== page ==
In the first few months, I frequented the Leddy Library, which became an immediate source of comfort for me. I have always been a voracious reader and novels came to my immediate aid in this foreign land. I devoured a dozen historical fiction books in my first fifteen days here in Windsor. I had the luxury of both time and options between the Leddy Library’s abundance of resources and my trusty Amazon Kindle.
Experience of working in Canada
Winter is not so kind for international students—or even locals, for that matter. It was predictably difficult for my roommates and me. The extremity of the cold was something I had never experienced before, but the lack of part-time job opportunities I encountered during my first Canadian winter bred a lot of frustration too.
After four months of unsuccessful job-searching, I finally had some luck when I secured a job in one of the area big-box stores.
One of the most disheartening things while working at the store was the lack of friendships between locals and international students. It doesn’t evolve beyond casual acquaintance. I don’t intend to assign blame to either community since even most of the international students find solace in the familiarity of people from their own background. This is obviously not to say there isn’t an underlying inherent sense of respect between our individual communities.
Also, the quintessential Canadian politeness is something that took me by surprise. The locals here apologize to and thank each other for an almost infinite number of little things! This politeness is also something that permeates Canadian workplaces. In India, it is quite usual for the employee to have to figure out everything by themselves, with little help from anybody. In contrast, Canadians typically provide a comprehensive explanation for going about every task. This is something that most Indians find convenient and easy to adjust to.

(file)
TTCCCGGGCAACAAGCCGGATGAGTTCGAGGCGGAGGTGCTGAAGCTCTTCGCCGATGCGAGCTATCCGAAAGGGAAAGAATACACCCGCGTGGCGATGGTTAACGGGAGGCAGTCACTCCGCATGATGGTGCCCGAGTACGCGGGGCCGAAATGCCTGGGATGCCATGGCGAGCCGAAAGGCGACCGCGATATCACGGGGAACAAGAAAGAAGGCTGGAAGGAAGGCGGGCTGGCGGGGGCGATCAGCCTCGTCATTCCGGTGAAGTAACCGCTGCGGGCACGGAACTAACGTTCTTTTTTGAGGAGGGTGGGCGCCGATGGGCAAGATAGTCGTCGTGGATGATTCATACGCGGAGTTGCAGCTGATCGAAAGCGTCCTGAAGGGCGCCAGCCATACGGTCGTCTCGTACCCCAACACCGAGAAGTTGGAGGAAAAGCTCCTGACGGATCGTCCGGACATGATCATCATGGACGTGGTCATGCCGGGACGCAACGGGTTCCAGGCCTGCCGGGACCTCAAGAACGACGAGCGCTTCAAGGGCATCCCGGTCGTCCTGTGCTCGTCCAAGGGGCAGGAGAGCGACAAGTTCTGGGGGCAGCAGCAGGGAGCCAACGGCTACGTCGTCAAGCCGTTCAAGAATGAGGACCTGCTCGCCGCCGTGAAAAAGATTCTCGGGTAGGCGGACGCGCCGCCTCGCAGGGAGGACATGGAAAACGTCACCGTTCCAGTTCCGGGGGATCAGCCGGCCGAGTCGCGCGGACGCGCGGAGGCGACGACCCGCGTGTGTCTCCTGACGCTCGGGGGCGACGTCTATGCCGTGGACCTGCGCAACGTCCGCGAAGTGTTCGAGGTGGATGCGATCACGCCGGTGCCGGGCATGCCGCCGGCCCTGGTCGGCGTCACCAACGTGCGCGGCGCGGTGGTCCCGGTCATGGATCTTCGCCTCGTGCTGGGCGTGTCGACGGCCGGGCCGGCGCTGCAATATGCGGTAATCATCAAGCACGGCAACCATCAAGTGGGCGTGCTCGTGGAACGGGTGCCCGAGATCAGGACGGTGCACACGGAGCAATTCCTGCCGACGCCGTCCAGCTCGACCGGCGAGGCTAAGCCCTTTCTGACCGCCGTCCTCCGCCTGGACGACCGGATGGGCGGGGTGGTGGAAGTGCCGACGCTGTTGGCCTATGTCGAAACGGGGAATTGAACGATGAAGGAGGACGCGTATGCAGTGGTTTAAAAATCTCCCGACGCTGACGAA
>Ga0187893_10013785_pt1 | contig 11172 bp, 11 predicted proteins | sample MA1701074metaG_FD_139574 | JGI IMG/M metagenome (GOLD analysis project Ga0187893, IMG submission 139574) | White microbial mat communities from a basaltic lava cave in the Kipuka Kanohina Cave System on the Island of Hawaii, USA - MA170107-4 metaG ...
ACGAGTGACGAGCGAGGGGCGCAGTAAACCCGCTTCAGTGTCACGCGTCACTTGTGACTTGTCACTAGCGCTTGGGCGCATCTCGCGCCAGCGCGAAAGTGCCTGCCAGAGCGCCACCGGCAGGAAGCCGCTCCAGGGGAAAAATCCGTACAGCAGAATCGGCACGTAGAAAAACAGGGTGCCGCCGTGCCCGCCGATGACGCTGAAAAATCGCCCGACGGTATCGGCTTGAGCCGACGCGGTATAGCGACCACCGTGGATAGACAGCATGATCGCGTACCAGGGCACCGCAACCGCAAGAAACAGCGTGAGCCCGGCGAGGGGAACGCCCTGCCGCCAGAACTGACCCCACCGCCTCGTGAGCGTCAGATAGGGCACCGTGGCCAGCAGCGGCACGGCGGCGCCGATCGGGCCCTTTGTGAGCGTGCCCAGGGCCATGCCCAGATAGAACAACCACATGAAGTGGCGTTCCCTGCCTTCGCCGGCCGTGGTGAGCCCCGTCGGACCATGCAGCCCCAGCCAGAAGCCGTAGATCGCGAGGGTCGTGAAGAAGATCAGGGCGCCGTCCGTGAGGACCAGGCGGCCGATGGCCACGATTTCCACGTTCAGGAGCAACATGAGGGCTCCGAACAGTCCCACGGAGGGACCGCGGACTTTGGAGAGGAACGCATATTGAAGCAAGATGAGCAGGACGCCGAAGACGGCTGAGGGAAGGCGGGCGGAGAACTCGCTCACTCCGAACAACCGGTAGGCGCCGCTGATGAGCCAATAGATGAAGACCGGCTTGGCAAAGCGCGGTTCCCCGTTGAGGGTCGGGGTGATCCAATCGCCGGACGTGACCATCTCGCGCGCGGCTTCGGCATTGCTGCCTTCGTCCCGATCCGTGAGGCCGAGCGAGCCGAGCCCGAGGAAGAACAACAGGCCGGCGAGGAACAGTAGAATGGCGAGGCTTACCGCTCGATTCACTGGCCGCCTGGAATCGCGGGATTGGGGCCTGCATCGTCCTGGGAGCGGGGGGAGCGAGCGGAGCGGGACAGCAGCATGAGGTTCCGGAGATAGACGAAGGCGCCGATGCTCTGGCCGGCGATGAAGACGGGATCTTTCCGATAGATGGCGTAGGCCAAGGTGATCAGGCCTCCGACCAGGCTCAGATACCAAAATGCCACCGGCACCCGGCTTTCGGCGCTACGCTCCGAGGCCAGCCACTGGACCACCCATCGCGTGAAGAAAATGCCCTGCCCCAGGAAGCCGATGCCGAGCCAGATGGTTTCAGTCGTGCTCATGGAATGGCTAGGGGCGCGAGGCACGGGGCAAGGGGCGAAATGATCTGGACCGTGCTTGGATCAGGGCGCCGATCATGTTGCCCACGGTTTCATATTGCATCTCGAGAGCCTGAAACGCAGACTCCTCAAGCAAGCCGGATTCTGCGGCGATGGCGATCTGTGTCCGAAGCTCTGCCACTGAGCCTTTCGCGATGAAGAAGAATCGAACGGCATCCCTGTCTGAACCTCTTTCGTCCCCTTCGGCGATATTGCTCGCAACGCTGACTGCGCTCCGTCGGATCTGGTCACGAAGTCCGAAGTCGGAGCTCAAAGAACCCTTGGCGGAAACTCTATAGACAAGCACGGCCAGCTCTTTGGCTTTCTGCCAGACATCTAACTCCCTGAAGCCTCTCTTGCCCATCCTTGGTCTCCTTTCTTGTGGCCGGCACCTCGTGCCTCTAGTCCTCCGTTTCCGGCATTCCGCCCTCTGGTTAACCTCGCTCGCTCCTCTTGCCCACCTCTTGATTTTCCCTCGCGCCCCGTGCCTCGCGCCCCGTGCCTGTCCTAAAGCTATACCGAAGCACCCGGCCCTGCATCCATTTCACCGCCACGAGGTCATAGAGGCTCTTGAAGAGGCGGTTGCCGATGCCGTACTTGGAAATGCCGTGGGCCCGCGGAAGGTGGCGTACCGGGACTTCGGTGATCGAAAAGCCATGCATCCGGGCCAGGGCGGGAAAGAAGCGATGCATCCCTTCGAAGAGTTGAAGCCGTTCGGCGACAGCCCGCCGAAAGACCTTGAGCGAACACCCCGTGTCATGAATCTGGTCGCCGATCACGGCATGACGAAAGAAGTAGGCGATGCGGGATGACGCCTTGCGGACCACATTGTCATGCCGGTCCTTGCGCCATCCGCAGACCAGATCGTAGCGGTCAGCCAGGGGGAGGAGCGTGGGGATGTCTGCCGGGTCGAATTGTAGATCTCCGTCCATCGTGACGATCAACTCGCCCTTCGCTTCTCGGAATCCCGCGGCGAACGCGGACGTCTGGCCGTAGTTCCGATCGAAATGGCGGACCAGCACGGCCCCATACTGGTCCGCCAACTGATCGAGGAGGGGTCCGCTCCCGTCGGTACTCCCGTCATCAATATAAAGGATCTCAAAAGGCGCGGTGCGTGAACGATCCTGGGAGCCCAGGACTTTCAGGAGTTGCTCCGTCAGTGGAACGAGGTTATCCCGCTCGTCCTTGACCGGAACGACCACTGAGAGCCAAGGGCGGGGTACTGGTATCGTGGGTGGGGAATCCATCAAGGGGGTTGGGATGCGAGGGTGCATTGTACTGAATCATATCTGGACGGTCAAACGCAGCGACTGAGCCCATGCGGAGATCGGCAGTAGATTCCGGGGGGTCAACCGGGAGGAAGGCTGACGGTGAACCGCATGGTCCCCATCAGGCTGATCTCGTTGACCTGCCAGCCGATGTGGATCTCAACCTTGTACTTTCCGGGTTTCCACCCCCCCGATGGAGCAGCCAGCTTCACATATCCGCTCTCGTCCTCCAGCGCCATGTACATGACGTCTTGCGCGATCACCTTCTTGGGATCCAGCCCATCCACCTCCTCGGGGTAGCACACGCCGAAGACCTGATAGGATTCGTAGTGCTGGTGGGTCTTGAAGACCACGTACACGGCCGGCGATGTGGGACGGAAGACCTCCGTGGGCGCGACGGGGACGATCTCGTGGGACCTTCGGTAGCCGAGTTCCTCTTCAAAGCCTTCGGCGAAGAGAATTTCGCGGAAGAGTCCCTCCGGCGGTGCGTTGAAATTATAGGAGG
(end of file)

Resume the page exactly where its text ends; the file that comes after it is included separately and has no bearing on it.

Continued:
Coping with the pandemic
The infrastructure and resources at a student’s disposal at the University of Windsor are something that even the most elite Indian universities fail to offer. In the first semester, we had the chance to experience life at the campus, but our joy was short-lived.
The pandemic forced classes to be moved online. This transition turned out to be far from seamless despite best efforts from the university administration, faculty, and students. The assignments and exams, despite being relatively easier than India’s, often kept students on their toes through the semester.
As time went on, the harsh winter proceeded to be a little more forgiving. We were able to get out of the house a lot more and satisfy our hunger for Indian food at many local outlets. This often helped to remedy boredom, which had not been possible during the former months.
Just as I had seemed to settle into a routine, Covid posed another challenge: I and three of my roommates contracted the coronavirus. For the first four to five days, our focus was simply on recovering physically. But soon battling boredom during the 14 days of quarantine became our primary concern. I turned to playing guitar and spending time with my pet hamster to cope up with the quarantine-induced ennui.
I hope my future is anything but boring. The improvement in my own self is a testament to all the storms I have weathered after coming here. Hopefully, by the time I graduate in April, I will have toughened up enough to navigate through the looming uncertainty of the job market.